JESC has the authority to repurchase up to 14.99% and allot 5% of shares on an annual basis to manage a discount or premium. It may also allow shareholders to tender their shares periodically at an agreed discount. There have been no share repurchases since December 2013 and no tender offers since July 2013. The board continues to monitor the level of the discount and may decide to repurchase shares to minimise short-term discount volatility.

Exhibit 8: Discount to NAV (debt at fair value, including income) – past three years

Source: Thomson Datastream, Edison Investment Research

Capital structure and fees

JESC is a conventional investment trust with one class of share. There are currently 160.1m shares in issue following a five-for-one share split in July 2014, which was intended to improve liquidity and facilitate regular savings and dividend reinvestment. The trust has a €100m lending facility in place with Scotiabank split 50:50 fixed and floating rate. The permitted gearing range is between 20% gearing and 20% net cash; at end-April 2016, JESC had a net cash position of 2.7%.

The management fee was reduced from 1.3% to 1.0% of the market cap from 1 April 2015. For FY15 it was 30% paid out of revenue and 70% out of capital; it is calculated and paid monthly in arrears. There is no performance fee. The ongoing charge (based on the previous fee arrangements) was 1.32% for FY15 versus 1.31% in the previous year.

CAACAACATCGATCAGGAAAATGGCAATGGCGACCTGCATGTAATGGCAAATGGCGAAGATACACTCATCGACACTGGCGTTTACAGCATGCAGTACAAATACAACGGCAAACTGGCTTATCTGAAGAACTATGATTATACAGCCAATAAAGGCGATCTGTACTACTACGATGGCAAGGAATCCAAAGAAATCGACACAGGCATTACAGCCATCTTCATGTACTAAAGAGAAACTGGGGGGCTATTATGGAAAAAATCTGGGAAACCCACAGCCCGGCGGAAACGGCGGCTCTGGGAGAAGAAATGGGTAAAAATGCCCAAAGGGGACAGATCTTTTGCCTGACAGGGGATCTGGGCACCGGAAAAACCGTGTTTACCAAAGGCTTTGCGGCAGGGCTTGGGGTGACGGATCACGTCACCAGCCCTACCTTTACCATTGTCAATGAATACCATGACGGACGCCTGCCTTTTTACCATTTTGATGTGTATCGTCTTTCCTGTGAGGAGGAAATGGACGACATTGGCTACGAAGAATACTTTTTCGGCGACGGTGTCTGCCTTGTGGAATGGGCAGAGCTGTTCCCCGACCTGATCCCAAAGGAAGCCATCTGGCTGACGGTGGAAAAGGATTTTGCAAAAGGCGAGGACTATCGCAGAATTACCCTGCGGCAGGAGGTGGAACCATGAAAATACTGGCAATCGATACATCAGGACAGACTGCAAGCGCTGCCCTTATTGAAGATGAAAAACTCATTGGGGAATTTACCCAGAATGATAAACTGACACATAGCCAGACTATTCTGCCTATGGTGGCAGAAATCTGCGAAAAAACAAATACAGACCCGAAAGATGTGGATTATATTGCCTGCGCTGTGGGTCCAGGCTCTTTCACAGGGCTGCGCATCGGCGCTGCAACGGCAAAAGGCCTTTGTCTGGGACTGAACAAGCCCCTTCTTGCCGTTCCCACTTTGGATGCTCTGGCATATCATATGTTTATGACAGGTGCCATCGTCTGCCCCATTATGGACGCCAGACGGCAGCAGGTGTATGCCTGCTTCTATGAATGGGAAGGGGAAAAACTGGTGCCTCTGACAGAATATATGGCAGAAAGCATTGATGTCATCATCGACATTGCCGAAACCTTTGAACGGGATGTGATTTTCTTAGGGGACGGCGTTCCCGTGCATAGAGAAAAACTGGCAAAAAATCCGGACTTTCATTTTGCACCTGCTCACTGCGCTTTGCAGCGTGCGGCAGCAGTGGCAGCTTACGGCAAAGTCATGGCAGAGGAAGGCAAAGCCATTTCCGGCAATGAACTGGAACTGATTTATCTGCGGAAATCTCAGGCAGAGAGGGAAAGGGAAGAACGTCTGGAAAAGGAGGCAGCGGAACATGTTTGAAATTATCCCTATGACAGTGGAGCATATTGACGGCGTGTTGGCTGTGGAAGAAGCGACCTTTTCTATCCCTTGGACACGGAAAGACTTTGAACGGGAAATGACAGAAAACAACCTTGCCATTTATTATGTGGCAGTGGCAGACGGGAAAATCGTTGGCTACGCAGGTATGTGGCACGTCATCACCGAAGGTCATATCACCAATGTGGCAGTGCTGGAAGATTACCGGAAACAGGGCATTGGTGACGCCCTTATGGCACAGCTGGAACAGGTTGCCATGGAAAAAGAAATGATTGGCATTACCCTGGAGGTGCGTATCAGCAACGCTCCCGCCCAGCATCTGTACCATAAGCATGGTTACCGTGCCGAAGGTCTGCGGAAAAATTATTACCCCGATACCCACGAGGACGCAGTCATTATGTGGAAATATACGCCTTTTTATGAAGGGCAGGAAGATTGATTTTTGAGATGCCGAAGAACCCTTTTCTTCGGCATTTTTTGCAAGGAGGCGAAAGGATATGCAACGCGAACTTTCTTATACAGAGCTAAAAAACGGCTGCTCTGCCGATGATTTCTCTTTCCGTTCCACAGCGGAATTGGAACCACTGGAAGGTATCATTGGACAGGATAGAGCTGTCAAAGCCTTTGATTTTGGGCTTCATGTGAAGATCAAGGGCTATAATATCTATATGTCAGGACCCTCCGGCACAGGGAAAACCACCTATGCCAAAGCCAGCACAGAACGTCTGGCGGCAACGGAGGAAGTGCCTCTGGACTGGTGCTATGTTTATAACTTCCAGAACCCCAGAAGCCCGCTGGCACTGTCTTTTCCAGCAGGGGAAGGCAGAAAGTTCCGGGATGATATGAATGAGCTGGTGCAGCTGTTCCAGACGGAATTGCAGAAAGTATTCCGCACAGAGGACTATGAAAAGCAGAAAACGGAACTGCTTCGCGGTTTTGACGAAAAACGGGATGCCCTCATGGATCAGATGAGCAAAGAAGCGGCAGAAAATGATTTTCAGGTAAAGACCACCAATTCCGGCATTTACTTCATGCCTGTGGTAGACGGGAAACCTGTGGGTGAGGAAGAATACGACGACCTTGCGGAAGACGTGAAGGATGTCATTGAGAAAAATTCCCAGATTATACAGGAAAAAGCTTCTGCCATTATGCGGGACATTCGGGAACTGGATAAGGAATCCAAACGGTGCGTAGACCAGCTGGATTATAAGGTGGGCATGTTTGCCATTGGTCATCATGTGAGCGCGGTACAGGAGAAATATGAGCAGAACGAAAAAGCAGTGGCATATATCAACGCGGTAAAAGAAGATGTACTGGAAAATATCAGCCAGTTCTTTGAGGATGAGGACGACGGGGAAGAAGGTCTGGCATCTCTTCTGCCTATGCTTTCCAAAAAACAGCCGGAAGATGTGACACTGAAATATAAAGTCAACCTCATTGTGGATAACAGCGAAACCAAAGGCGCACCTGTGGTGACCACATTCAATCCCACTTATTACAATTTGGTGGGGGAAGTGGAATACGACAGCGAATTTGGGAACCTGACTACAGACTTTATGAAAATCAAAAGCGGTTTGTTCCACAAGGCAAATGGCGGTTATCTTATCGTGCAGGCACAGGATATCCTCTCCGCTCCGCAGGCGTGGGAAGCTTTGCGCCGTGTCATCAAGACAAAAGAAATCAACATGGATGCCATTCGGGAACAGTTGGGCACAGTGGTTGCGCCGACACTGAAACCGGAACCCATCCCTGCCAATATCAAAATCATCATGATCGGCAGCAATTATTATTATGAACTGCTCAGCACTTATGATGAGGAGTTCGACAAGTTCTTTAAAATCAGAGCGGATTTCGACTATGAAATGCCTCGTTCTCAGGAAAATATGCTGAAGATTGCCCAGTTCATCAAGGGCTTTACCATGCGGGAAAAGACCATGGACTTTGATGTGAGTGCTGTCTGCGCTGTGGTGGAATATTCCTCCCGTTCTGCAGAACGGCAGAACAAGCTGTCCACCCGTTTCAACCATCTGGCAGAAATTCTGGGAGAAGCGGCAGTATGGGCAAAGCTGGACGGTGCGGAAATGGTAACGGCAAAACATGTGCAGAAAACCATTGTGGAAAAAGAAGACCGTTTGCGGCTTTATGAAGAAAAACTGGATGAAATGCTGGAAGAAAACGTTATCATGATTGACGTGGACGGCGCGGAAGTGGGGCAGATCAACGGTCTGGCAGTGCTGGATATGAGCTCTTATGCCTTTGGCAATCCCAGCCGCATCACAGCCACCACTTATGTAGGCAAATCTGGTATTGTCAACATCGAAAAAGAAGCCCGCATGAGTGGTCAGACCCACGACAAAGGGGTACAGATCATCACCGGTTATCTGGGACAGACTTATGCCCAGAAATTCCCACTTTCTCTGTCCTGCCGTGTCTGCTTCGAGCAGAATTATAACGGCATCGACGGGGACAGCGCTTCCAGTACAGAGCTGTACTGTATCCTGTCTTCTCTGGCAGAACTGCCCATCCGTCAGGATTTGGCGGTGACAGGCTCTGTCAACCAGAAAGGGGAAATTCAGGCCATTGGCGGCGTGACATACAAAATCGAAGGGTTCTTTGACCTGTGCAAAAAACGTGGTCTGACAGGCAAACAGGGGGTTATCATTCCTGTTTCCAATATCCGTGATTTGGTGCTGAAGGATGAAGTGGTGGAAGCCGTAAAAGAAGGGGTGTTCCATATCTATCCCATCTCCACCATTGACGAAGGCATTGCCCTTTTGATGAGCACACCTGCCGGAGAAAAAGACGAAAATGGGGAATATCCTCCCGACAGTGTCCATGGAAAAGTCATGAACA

Dividend policy and record

JESC has an investment objective of capital growth rather than income generation. The board’s dividend policy is to pay out the majority of income generated each year, but as the dividend is dependent on the level of income, there is no guarantee of an increase in the year-on-year payout. Dividends are paid in the form of an interim, paid in January and/or a final dividend paid in July. In FY15, an interim dividend of 1.2p was followed by a final dividend of 2.0p; the total 3.2p dividend represented a 10.3% increase on the previous year after taking into account a 5:1 stock split in July 2014. So far in FY16 an interim dividend of 1.2p has been declared; it was paid in January 2016. Based on the current share price, coupled with the final dividend in FY15, this equates to a dividend yield of 1.2%.

Peer group comparison

JESC is the largest in a small peer group of four trusts in the AIC European Smaller Companies sector. It has the best NAV total return performance over one and 10 years, higher than the average over three years, while trailing over five years. In terms of risk-adjusted returns as measured by the Sharpe ratio, JESC is ahead of and in line with the weighted average over one and three years respectively. The peer group discount average is skewed by the European Assets Trust, which trades at a premium. Of the other three trusts, JESC has the lowest discount. Its ongoing charge is modestly higher than average (although set to fall, following the management fee reduction last year) and, given the mandate for capital growth rather than income, its dividend yield is below the peer group average; again skewed by European Assets Trust, which has a significantly higher yield than its peers.